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Saturday, 21 December, 2002, 12:46 GMT
Stalin still revered in Georgia
Lamara Makharadze at the museum in Gori
Stalin's museum remains lovingly tended

On 21 December 1879, the wife of a cobbler from this little provincial town gave birth to one of the world's greatest dictators.

More than 120 years later, here in Gori, Stalin is still a household name, and at the very place where his father mended the shoes of his fellow townspeople stands a domed marble palace dedicated to Gori's - and Georgia's - most famous son.

Stalin's statue
Stalin's statue here is one of the few not torn down after independence
But these days, the tour of the Stalin museum is a lonely, and even somewhat eerie, affair.

Empty, unheated halls no longer host the schoolchildren and tourists who flooded the place in the old days.

Today, visitors are rare and money is scarce. But a handful of dedicated elderly women lovingly look after it.

Selective memories

The old floor boards squeak under our feet as one of them, Lamara Makharadze, takes me on a tour.

The endless corridors lead into ghostly rooms. The man with the moustache gazes sternly down from dozens of portraits.

His legendary life unfolds in front of us. From a poverty-stricken childhood in Gori, to education in a Tbilisi seminary, to his glorious revolutionary career in Moscow.

The only thing missing from the exhibition seems to be what Stalin is most famous for outside his hometown.

There is not one mention of gulags, concentration camps, dissidents, brutal economic policies, or his wartime pact with Hitler. I ask Lamara why.

"Of course he made mistakes," she says.

"Of course. But we can't blame them on one person only, can we?"

Poet

She carries on talking about the achievements of the young Josef, from the high marks he earned at school, to the great deeds he did for his nation, not to mention the poems he wrote in childhood... Lamara becomes a little tearful as she reads one of these.

Stalin museum
There is no mention of Stalin's brutal policies
"This is a poem about his love for Georgia. He wrote it when he was 15... It's very beautiful, and he makes me feel very proud," she says.

Many in Gori share Lamara's pride. When after independence, angry crowds across Georgia tore down all the statues of Stalin and Lenin, hundreds of people gathered in Gori and refused to let theirs be touched.

But while the older generation in Gori still praises Stalin, young people are finding it harder to digest his legacy.

Just around the corner from Stalin's monument is the home of 24-year-old Irina Jabauri.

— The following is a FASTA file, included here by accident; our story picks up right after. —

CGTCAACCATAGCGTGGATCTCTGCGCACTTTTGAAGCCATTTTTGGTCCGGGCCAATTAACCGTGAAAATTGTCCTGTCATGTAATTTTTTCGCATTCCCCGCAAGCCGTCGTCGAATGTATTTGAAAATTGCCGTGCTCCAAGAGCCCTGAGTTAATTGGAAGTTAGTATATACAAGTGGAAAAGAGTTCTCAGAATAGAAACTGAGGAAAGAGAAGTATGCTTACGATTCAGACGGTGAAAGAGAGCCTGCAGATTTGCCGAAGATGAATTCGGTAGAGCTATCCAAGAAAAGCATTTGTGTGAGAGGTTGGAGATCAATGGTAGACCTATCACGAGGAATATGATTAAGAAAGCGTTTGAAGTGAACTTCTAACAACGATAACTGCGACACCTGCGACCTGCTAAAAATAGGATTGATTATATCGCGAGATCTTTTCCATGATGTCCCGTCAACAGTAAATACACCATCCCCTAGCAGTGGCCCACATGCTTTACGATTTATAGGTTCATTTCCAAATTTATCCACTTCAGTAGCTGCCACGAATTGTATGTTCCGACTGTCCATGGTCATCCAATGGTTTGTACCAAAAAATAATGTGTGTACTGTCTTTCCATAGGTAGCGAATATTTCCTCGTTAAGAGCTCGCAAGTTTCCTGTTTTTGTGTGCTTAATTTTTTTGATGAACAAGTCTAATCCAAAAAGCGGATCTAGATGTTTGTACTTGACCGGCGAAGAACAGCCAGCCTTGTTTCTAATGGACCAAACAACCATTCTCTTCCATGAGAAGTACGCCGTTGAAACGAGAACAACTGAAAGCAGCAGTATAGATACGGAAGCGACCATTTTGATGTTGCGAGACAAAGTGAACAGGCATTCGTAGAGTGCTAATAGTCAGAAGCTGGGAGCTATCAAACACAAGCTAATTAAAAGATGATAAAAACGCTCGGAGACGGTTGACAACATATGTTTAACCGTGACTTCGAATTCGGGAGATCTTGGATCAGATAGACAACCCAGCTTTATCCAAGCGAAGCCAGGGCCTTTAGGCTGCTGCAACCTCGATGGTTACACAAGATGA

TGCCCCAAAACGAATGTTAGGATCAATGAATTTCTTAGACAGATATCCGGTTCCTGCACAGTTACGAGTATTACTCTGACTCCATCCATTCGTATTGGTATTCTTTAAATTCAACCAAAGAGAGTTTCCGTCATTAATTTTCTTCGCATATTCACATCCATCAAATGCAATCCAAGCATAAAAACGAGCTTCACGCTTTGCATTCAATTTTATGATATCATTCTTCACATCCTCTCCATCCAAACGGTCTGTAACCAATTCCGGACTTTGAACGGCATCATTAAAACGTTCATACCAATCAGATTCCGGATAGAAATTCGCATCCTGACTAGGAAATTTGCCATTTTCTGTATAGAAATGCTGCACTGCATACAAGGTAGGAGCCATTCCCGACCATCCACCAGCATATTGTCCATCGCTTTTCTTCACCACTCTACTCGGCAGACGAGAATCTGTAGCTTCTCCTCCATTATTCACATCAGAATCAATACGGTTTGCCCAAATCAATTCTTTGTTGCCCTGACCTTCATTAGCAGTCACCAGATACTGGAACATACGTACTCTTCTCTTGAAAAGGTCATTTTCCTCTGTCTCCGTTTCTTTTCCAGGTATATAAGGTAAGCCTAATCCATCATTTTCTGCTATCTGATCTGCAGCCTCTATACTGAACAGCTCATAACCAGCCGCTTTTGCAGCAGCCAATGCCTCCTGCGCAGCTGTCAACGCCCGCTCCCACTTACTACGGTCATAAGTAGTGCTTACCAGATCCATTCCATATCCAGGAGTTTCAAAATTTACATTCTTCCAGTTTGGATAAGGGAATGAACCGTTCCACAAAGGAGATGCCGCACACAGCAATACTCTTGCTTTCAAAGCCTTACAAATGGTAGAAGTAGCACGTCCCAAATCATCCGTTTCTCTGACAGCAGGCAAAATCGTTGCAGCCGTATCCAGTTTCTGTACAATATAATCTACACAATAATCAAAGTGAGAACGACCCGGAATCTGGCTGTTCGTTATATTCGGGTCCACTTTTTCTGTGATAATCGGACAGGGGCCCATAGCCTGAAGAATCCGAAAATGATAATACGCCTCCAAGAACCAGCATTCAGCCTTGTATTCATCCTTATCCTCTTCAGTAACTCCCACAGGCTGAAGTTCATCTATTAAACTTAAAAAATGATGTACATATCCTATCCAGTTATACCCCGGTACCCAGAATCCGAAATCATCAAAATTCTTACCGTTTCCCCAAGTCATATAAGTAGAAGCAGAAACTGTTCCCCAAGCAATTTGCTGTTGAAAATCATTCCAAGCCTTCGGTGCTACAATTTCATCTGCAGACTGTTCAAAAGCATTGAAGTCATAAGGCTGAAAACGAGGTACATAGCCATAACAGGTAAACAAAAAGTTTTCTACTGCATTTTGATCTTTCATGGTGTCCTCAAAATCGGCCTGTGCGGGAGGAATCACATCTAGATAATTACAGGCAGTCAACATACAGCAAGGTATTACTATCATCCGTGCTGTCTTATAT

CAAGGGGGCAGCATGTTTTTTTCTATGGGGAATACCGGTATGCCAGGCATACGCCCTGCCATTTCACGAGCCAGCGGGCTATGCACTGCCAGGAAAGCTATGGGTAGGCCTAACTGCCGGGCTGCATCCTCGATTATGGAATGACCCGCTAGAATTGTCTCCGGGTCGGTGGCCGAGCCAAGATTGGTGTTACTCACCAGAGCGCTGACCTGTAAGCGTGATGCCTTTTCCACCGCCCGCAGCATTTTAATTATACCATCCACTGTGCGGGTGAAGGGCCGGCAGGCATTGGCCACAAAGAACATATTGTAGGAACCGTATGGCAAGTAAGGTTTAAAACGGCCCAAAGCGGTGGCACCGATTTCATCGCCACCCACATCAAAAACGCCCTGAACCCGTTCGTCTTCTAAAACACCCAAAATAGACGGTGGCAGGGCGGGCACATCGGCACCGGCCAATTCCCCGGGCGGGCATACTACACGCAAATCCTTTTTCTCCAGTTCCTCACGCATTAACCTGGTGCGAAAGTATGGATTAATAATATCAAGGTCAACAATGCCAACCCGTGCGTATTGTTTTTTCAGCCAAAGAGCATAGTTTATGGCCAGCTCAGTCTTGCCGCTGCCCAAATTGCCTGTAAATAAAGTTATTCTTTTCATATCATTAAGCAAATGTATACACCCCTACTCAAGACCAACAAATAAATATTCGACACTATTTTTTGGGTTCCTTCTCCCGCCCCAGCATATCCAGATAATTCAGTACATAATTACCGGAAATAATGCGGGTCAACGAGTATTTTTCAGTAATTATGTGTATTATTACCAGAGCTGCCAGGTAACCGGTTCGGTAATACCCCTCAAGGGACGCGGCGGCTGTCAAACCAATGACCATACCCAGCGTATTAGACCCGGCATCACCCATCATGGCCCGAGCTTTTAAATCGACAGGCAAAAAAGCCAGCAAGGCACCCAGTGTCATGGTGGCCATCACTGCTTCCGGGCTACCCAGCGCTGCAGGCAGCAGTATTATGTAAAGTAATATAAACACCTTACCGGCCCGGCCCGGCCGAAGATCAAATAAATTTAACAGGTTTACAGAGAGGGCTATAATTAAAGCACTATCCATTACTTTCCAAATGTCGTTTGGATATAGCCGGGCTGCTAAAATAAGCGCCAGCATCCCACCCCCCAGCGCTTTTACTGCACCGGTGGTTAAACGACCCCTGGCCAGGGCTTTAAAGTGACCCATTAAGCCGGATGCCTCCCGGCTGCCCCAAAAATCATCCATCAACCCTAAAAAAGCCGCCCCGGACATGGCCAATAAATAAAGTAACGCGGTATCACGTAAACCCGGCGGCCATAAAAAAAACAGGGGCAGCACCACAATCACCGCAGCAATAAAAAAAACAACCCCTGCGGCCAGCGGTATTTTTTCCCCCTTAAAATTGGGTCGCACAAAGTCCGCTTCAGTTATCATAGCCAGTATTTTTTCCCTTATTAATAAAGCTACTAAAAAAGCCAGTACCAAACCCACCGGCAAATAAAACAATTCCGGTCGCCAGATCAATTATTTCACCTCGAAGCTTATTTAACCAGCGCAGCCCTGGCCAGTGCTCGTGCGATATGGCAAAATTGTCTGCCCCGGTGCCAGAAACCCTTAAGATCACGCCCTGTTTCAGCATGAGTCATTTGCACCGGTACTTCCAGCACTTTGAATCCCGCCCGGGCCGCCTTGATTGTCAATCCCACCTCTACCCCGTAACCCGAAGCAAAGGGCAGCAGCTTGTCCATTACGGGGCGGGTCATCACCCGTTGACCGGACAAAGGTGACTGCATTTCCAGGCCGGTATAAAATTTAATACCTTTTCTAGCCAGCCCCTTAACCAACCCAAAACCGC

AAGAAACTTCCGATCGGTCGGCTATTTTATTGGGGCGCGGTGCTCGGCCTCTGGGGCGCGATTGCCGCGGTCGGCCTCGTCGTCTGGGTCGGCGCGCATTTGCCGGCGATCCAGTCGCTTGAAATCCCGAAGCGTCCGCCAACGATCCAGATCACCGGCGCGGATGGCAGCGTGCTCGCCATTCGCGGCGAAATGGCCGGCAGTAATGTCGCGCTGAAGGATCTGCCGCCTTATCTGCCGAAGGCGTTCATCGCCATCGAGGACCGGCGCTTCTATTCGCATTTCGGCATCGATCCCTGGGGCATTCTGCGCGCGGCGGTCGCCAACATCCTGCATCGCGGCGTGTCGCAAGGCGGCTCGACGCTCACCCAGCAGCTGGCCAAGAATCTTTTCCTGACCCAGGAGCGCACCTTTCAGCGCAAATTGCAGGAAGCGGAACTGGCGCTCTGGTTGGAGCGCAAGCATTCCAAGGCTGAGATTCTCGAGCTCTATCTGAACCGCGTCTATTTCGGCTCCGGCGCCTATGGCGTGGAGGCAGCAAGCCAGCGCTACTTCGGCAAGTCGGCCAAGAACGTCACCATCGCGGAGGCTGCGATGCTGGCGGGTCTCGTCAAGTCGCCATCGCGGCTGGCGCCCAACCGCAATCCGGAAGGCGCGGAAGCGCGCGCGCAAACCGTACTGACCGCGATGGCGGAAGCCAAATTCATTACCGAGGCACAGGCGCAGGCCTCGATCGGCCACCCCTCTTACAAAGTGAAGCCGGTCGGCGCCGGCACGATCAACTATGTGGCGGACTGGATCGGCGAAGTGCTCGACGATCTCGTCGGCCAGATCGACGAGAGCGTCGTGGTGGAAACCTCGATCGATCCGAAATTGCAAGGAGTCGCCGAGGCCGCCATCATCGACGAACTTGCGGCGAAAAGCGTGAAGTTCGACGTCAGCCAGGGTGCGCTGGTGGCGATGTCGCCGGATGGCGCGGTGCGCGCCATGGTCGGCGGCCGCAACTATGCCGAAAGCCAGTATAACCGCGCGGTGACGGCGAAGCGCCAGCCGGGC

'Shocked'

Her family is related to Stalin, and Stalin's grandson Yevgeny is a frequent visitor - but Irina says that she will not pass on the Stalin myth to her own children.

Hotel in Gori
Poverty and war prompt many to look back fondly
"You know, for young people it has become rather bad taste to talk about Stalin these days, but to be honest I am still slightly proud of the fact that I am part of the family.

"But at the same time, I don't think my son will grow up same way," she says.

Irina first realised that she had been misled about Stalin at the age of 15, when she saw an American film about him.

"I remember I was shocked," she says. "I realised that the pieces of puzzle did not come together, that he was really not what we were told he was."

'An example'

Irina's father, who still toasts Stalin every time he drinks alcohol, cannot accept the views of the younger generation.

"Stalin should really serve as an example for everyone," he thunders.

"Look how much he did for the Soviet Union, he built such strong nation, it took years and years to destroy it.

"People talk about his 'bloody regime', and it's true that lots of innocent people died, but sometimes I think he simply did not kill enough of them.

"He should have killed more - and he should have started with [Georgia's current president, Eduard] Shevardnadze!"

No more pilgrims

As in the rest of the country, corruption and unemployment are rampant, blackouts are frequent and the hotels which were once filled with pilgrims visiting Stalin's birthplace are now overflowing with refugees from Georgia's conflict zones.

Not even Stalin's marble shrine is immune to Georgia's hardships. When we entered the museum's last chamber, the inevitable power cut plunged us into pitch black darkness.

Lamara pulled a candle out of her pocket and the last exhibit in the museum, Stalin's bronze death mask, stared at us, from its sunken eyes, in the dim candlelight.

See also:

27 Mar 01 | Europe
27 Sep 00 | Media reports
19 Dec 01 | Media reports
01 Sep 02 | Country profiles
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